Important Architecture Styles & patterns of Software Design in Microservices

In software design, various architecture styles and patterns are used to solve common problems and improve the quality of software systems. There are several types of software architectures, each with its own principles and goals. Here we discuss Four popular architectural styles are
Types of Important Architecture In Microservices:
*️⃣Clean Architecture,
*️⃣Onion Architecture
*️⃣Hexagonal Architecture
*️⃣Vertical Slice Architecture
Clean Architecture:
what is Clean Architecture:

đź’ĄClean Architecture is a software design philosophy that emphasizes separation of concerns and maintainability. It was introduced by Robert C. Martin, also known as Uncle Bob. The key idea behind Clean Architecture is to create software that is independent of frameworks, UI, databases, and other external concerns, allowing it to be easily testable and adaptable to changing requirements.

Core Principle: The core principle of Clean Architecture is the separation of concerns, with a focus on the independence of the business logic from external concerns like frameworks, databases, and UI.

➡ Layers: Clean Architecture typically defines four layers:
➡ Entities: Represent the business objects or entities.
➡ Use Cases: Contain application-specific business rules and logic.
➡ Interface Adapters: Convert data from the format most convenient for the use cases to the format most convenient for entities and vice versa.
➡ Frameworks and Drivers: Contain all the details related to frameworks, tools, and UI.
➡ Dependency Rule: Dependencies must only point inward, toward higher-level policies. The inner layers should not know anything about the outer layers.
➡ Testability: The architecture promotes testability by keeping business logic isolated and independent of external dependencies.

Onion Architecture:
Core Principle: Onion Architecture also emphasizes the separation of concerns but organizes the layers differently, focusing on the domain at the center and building layers around it.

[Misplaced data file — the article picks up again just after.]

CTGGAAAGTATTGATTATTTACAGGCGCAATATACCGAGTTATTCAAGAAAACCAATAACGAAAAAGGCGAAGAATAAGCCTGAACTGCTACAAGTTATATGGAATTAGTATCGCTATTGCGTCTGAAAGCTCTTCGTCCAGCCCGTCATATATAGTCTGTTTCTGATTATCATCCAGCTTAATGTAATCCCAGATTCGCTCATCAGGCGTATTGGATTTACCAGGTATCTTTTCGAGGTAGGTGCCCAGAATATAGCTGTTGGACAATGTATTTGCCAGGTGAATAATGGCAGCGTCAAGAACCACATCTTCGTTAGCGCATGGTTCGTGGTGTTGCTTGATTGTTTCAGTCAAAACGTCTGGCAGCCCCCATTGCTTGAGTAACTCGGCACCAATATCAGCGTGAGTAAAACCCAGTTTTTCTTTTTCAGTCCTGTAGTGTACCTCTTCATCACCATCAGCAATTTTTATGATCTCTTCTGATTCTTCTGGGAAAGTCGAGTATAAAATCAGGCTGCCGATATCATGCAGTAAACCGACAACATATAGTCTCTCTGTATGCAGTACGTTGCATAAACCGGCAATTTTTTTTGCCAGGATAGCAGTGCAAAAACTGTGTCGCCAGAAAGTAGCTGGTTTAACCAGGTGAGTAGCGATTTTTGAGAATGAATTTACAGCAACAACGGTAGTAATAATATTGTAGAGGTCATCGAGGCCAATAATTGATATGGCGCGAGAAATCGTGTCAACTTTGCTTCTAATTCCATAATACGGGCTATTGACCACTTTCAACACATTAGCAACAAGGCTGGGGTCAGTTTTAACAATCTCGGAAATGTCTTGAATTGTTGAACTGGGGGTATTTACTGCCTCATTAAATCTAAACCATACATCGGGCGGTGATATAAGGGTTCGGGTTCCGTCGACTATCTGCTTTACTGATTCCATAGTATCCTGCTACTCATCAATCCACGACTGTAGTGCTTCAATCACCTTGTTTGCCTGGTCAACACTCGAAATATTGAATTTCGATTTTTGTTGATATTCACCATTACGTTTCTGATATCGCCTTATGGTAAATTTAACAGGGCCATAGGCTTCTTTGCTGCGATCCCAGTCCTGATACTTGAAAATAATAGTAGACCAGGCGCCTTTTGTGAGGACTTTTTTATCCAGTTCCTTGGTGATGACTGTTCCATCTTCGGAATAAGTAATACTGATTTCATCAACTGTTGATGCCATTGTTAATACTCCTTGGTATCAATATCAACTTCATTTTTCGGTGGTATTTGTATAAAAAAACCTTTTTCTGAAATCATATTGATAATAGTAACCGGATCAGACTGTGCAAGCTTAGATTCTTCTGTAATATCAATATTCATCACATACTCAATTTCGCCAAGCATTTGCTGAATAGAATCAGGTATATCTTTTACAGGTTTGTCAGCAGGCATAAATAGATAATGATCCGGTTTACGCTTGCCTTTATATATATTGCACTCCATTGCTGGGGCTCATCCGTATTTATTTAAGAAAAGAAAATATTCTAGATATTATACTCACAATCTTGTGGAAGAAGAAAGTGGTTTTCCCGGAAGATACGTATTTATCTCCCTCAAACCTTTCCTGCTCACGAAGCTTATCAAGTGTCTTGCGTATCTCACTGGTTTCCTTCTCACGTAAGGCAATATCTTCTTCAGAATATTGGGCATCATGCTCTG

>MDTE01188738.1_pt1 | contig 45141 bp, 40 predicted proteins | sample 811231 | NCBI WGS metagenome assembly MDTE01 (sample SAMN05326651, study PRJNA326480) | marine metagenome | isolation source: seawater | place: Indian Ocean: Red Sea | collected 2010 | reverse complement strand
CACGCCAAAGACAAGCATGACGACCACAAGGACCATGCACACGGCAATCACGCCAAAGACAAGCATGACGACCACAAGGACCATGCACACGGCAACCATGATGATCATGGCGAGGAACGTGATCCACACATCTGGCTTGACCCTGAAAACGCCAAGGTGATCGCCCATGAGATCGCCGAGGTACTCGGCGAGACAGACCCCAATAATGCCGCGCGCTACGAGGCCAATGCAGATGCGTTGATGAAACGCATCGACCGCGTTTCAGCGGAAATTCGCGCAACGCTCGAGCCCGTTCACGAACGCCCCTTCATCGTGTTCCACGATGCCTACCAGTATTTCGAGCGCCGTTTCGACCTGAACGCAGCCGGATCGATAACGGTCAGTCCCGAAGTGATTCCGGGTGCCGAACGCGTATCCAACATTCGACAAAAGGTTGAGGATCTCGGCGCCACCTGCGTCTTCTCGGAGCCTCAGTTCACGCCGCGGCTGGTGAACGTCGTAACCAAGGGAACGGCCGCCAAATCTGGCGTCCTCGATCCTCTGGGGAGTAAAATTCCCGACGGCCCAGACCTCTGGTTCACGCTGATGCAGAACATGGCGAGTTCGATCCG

➡Layers: Onion Architecture typically consists of concentric circles, with the innermost layer representing the core domain and each outer layer representing more specific implementation details:
➡Core Domain: Contains the most essential and unique parts of the application, including domain entities and business logic.
➡Infrastructure: Provides implementations for external concerns like databases, frameworks, and services.
➡Application: Contains application-specific logic that does not belong in the core domain but is necessary for the application to function. ➡Presentation: Contains UI-related code.
➡Dependency Rule: Dependencies should flow toward the center, with inner layers having no knowledge of outer layers. The core domain should be independent of external concerns.
➡Testability: Onion Architecture promotes testability by keeping the core domain isolated and free from external dependencies, making it easier to test in isolation.
Onion Architecture Clean Architecture
Dependencies flow inwards, with the core domain at the center and peripheral concerns like UI and infrastructure at the outer layers. The core domain is kept free from external dependencies. Dependency Direction: Similar to Onion Architecture, Clean Architecture also advocates for dependencies pointing inwards. However, it emphasizes the independence of the inner layers from external frameworks and details, including the UI and data access mechanisms.
Layers: Onion Architecture: Typically consists of multiple layers, including core domain, application services, infrastructure, and UI. Each layer is responsible for a specific set of concerns. Clean Architecture: Also consists of layers, such as entities, use cases, interface adapters, and frameworks/drivers. The layers in Clean Architecture are organized more around the flow of data and the dependencies between components.
Dependency Inversion:
Encourages the use of dependency inversion to decouple high-level modules from low-level modules. This allows for easier testing and swapping of implementations.
Places a strong emphasis on dependency inversion, ensuring that high-level policies and abstractions are not dependent on low-level details. This enables the system to be more flexible and adaptable to change.
Focus: Focuses on the core domain and its interaction with application services. It emphasizes building the application from the inside out, starting with the core domain. Focuses on separating concerns and isolating the core business logic from external details. It places a strong emphasis on maintaining independence from frameworks and tools.
In summary, both Onion Architecture and Clean Architecture aim to create systems that are modular, maintainable, and testable. While they share similarities in their principles, they differ in their approach to organizing layers, managing dependencies, and emphasizing certain aspects of software design.
In Next Series will discuss about Vertical Slice and Hexagonal Architecture.